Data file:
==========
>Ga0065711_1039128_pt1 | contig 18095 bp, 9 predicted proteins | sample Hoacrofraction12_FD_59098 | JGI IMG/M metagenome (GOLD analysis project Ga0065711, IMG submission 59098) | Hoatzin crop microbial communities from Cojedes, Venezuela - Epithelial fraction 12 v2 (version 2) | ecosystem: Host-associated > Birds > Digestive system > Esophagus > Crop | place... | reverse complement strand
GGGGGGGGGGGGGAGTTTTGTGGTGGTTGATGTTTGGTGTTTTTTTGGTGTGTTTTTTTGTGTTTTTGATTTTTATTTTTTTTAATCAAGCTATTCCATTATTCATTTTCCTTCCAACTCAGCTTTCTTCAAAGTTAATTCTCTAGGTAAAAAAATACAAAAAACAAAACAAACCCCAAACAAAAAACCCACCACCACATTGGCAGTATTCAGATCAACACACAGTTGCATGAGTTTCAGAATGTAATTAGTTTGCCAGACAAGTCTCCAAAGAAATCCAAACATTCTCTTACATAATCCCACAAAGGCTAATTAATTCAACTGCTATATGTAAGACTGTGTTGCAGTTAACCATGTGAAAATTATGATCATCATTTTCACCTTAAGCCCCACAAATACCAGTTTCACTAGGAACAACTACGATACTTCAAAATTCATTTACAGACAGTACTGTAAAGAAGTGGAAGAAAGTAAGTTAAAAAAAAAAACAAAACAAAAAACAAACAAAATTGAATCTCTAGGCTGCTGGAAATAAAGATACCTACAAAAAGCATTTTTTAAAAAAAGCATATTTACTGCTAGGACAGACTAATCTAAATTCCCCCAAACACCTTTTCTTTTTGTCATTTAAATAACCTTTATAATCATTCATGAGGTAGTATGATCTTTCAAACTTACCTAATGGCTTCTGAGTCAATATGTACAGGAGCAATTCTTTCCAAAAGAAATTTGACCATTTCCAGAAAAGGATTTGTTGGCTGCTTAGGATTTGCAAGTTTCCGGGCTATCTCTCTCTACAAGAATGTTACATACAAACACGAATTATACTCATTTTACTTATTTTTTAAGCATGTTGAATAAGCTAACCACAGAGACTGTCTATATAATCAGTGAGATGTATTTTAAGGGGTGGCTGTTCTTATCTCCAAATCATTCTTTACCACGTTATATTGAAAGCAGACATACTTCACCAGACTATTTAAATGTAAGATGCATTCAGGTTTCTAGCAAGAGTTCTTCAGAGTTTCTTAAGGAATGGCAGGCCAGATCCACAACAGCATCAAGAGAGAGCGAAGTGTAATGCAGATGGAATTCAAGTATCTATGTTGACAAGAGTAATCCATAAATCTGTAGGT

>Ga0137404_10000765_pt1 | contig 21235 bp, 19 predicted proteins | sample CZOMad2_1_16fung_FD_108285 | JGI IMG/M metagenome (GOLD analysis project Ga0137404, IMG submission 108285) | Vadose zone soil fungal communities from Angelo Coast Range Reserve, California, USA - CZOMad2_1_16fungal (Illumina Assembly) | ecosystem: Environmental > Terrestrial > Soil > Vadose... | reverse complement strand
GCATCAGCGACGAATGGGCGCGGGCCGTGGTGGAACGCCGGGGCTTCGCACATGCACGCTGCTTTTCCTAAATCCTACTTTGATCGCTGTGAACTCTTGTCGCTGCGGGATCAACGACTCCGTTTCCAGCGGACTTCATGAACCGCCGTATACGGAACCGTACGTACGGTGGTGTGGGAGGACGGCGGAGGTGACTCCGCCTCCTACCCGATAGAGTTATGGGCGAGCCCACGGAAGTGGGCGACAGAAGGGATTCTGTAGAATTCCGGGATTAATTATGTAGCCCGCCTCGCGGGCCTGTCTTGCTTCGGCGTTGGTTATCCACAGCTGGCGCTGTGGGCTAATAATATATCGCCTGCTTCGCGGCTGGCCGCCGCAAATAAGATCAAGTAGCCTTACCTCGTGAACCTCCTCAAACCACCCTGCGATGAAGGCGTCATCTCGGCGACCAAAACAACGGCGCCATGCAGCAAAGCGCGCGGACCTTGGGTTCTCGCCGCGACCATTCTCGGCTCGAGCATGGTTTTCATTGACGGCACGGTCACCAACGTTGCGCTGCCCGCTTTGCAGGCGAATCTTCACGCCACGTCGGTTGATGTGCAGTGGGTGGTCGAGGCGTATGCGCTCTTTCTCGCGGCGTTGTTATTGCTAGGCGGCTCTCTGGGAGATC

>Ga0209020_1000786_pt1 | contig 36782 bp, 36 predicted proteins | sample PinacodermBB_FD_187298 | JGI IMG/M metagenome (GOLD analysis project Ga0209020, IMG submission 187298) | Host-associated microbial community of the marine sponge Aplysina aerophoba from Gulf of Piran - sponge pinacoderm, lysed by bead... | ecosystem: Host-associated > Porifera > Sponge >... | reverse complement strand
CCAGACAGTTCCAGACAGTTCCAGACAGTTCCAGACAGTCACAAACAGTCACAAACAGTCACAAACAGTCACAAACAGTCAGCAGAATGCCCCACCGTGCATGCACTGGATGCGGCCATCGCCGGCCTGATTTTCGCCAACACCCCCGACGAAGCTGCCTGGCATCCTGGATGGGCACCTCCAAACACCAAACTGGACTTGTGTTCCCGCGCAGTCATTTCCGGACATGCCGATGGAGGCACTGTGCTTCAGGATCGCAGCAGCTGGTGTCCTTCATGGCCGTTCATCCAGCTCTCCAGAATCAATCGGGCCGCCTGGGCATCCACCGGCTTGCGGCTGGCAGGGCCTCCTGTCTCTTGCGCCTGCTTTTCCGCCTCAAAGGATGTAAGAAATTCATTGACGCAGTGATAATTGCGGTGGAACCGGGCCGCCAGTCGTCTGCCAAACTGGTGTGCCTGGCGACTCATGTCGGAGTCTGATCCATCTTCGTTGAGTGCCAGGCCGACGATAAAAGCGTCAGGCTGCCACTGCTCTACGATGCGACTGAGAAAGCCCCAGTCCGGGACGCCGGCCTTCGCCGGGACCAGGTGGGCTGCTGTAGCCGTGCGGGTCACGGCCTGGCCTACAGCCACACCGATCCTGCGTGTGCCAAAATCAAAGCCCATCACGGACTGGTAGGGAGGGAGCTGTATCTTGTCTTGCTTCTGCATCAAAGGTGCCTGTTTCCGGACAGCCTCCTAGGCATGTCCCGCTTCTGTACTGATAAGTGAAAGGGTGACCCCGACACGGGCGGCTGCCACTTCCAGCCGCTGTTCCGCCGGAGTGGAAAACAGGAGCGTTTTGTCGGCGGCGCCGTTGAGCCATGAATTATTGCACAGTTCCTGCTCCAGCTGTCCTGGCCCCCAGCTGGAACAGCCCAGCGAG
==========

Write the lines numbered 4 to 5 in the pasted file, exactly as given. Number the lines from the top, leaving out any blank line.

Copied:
GCATCAGCGACGAATGGGCGCGGGCCGTGGTGGAACGCCGGGGCTTCGCACATGCACGCTGCTTTTCCTAAATCCTACTTTGATCGCTGTGAACTCTTGTCGCTGCGGGATCAACGACTCCGTTTCCAGCGGACTTCATGAACCGCCGTATACGGAACCGTACGTACGGTGGTGTGGGAGGACGGCGGAGGTGACTCCGCCTCCTACCCGATAGAGTTATGGGCGAGCCCACGGAAGTGGGCGACAGAAGGGATTCTGTAGAATTCCGGGATTAATTATGTAGCCCGCCTCGCGGGCCTGTCTTGCTTCGGCGTTGGTTATCCACAGCTGGCGCTGTGGGCTAATAATATATCGCCTGCTTCGCGGCTGGCCGCCGCAAATAAGATCAAGTAGCCTTACCTCGTGAACCTCCTCAAACCACCCTGCGATGAAGGCGTCATCTCGGCGACCAAAACAACGGCGCCATGCAGCAAAGCGCGCGGACCTTGGGTTCTCGCCGCGACCATTCTCGGCTCGAGCATGGTTTTCATTGACGGCACGGTCACCAACGTTGCGCTGCCCGCTTTGCAGGCGAATCTTCACGCCACGTCGGTTGATGTGCAGTGGGTGGTCGAGGCGTATGCGCTCTTTCTCGCGGCGTTGTTATTGCTAGGCGGCTCTCTGGGAGATC

>Ga0209020_1000786_pt1 | contig 36782 bp, 36 predicted proteins | sample PinacodermBB_FD_187298 | JGI IMG/M metagenome (GOLD analysis project Ga0209020, IMG submission 187298) | Host-associated microbial community of the marine sponge Aplysina aerophoba from Gulf of Piran - sponge pinacoderm, lysed by bead... | ecosystem: Host-associated > Porifera > Sponge >... | reverse complement strand